There’s currently a real confusion about how to tackle YouTube. There’s no doubt that it’s now shaping and affecting Internet culture, entertaining millions with short videos of babies laughing, pets talking and spoiled schoolgirls indulging in expensive forms of karaoke.
Although, while its ephemera are often highlighted, its more subtle aspects are rarely championed. Has there ever been a similar cultural organ, which acts simultaneously as an online archive for visual media, and a platform for everyday voices? At its heart, it is an immersive catalogue of video culture, from music promos and trailers to skits and spoofs, from astoundingly creative content to self-obsessed vlogging.
Out of this struggle for legitimacy and definition comes Life In A Day, an ambitious, unashamedly self-aggrandising project, which takes one aspect of the YouTube phenomena, that of micro-autobiography, and uses it to tell the modest story of life as we knew it on 24th July 2010.
Produced in part by Ridley and Tony Scott, and eventually directed by Kevin Macdonald, the project invited YouTube users to submit videos about how the day panned out for them. The resulting film is nothing short of an incredible feat of editing, whittling down thousands of submissions and arranging the prime cuts into a tightly-wound ninety-five minute showcase.
However, such ambitious beginnings lumber the finished project with a conflict of theme and purpose, a tension between being a time capsule for the date in question, and providing a global survey of human experience, as well as being, as the posters so proudly state, “filmed by you”.
At times Life In A Day cribs from the Godfrey Reggio/Ron Fricke school of documentary, offering beautiful montage sequences that rearrange familiar images into rhythmic, visual poetry, spliced with musical backing. However, whereas Koyaanisqatsi and Baraka, the former aided by Philip Glass’ iconic score, could turn the real world into monumental, evocative cinematic experiences, Life In A Day‘s focus on sentiment and routine (sleeping, waking, eating, crapping, birthing, dying, the whole shebang) can sometimes come off as a little trite at best, or at worst feel like a feature-length mobile phone commercial.
So much has the emotive potential of the world, and our personal roles within it, been co-opted by marketeers in the interest of covert persuasion, that it highlights how this film, in its essentialist presentation of life, does so mostly without context, comment or distinction.
When a patient recently recovering from a heart operation stares into the camera and cries, or a father faints when witnessing the birth of his child, we know little of their lives, and while such images may be moving, they achieve such effect by chiming, for better or worse, with supposedly fundamental human characteristics. And by giving itself over to sentimentality and nostalgia, the film shoots for sincerity at the risk of cliche.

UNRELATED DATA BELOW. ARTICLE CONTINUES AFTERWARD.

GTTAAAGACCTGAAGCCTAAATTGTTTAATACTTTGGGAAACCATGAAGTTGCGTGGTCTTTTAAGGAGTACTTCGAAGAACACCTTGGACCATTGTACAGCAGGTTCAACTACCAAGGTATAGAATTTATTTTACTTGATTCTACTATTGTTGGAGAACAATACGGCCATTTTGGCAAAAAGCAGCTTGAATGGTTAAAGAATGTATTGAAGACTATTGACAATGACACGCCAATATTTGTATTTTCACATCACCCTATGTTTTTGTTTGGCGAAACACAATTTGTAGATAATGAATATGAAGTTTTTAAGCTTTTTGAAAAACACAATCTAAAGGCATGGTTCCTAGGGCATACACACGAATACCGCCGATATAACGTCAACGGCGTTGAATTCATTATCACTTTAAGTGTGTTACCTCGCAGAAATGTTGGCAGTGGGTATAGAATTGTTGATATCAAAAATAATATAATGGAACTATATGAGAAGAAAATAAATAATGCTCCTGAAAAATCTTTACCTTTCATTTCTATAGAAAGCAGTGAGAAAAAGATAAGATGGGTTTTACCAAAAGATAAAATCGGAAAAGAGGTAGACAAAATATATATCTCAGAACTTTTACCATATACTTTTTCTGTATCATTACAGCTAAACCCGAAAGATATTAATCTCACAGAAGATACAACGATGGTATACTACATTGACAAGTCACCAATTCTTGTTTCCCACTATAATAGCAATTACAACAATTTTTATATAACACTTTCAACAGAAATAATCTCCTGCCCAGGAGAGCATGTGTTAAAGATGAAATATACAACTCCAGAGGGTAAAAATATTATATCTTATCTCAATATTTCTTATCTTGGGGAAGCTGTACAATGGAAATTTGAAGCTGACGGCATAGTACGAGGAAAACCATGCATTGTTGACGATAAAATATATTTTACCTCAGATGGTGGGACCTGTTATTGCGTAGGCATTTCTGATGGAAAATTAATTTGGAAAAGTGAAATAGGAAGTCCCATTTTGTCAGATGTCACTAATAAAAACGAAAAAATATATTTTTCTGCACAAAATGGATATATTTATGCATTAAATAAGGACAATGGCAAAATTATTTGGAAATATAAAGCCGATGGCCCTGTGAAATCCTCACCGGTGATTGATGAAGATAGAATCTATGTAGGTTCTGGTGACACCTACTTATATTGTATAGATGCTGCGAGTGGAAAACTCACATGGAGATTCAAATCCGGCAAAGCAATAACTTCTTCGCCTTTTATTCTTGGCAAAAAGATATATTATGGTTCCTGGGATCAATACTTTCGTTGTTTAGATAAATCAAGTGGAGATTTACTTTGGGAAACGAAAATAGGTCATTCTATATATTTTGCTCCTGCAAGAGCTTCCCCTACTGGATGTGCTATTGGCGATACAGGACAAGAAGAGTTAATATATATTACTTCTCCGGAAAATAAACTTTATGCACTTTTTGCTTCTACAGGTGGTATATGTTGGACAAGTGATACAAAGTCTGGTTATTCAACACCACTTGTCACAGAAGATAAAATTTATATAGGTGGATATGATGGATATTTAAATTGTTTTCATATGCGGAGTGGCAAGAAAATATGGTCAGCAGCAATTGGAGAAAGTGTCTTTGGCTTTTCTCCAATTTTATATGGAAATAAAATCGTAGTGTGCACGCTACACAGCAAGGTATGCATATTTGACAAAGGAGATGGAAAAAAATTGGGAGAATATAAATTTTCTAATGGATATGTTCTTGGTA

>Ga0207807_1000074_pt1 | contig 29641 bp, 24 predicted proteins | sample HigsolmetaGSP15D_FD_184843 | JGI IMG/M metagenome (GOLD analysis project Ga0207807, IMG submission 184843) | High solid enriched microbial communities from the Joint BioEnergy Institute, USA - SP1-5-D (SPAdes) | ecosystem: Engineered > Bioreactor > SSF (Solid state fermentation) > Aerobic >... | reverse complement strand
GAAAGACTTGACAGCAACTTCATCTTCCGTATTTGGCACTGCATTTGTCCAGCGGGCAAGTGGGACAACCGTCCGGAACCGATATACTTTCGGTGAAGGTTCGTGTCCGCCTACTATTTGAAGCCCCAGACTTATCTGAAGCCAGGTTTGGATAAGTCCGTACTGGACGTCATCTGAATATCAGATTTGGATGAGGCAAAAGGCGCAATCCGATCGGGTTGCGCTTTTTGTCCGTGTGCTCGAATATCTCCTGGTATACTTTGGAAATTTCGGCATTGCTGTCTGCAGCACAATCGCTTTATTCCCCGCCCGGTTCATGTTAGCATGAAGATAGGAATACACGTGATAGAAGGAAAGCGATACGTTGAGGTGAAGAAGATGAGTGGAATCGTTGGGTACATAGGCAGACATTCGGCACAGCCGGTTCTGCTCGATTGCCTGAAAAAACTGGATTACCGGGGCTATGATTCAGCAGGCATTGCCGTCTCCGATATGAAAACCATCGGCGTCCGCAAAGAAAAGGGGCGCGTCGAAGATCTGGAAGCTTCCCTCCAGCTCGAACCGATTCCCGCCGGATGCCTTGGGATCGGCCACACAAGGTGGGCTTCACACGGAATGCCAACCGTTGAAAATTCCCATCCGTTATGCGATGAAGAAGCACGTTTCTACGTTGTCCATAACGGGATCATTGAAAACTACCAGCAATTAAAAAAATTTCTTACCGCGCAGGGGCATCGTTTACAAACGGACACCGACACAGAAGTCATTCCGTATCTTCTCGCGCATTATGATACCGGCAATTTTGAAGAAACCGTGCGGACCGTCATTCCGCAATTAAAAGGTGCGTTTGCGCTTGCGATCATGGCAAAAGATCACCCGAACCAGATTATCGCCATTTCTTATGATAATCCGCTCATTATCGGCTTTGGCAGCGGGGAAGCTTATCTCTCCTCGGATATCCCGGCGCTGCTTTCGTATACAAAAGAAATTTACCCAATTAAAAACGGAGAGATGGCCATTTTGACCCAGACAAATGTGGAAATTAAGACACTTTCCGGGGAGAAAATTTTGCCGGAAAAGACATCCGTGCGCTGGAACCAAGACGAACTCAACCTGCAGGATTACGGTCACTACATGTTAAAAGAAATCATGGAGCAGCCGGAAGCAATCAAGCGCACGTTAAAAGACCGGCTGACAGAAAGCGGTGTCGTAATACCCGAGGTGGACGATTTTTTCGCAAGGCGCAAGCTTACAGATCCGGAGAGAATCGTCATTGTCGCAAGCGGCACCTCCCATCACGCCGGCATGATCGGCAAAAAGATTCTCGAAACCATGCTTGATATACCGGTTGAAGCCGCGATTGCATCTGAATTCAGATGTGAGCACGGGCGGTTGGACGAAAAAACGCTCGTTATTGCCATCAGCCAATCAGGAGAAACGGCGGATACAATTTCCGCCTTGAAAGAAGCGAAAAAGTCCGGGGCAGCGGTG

It’s such an approach that also prevents Life In A Day from working as a time capsule. Besides a short sequence concerned with the tragic incident where revelers at the Love Parade festival in Germany were seriously injured or crushed to death by a stampede, the film skirts around the specifics, instead making general references to war, religious conflict and global warming that never feel unforced. When the life of a photographer in Kabul is shown alongside a rather affecting entry from an army wife waiting for her regular Skype conversation with her husband, you see that Macdonald and company value the poignancy of the collision over the individual stories themselves.
Life In A Day works best when it focuses on personal moments with odd characters, such as a man with a huge piano collection, a Russian freerunner, or a woman who confronts her son, on camera, for not tidying his bedroom. It’s in that mix of the ordinary and the delightfully weird that the film most strongly evokes the quirky YouTube experience, where typical touchstones are avoided or subverted, often in utterly frank, disarming ways.
For the best example, see what could be film’s most profound moment, where a woman ends her day stuck in a car in a thunderstorm. After missing out on her chance to film something worthwhile for her submission, she hastily records a monologue, concluding with a plea that, more than anything else, she wants “people to know that I’m here”.
However, for the most part, Life In A Day seems to miss the point of YouTube and the democratising rise of cheap technology and free hosting platforms. It’s not to mimic cinema, or to craft major statements about existence. It’s to run alongside daily life, offering vibrant, distinctive, never boring tidbits to inform, to entertain and, more often than not, to distract.
To bolt together hundreds of tiny fragments makes a whole that mostly veers between blandness, mawkishness and contrivance. If it tells us anything, it’s that visual culture is still very confused, indeed, about its own future. And, for now, we’re stuck in the voyeuristic moment.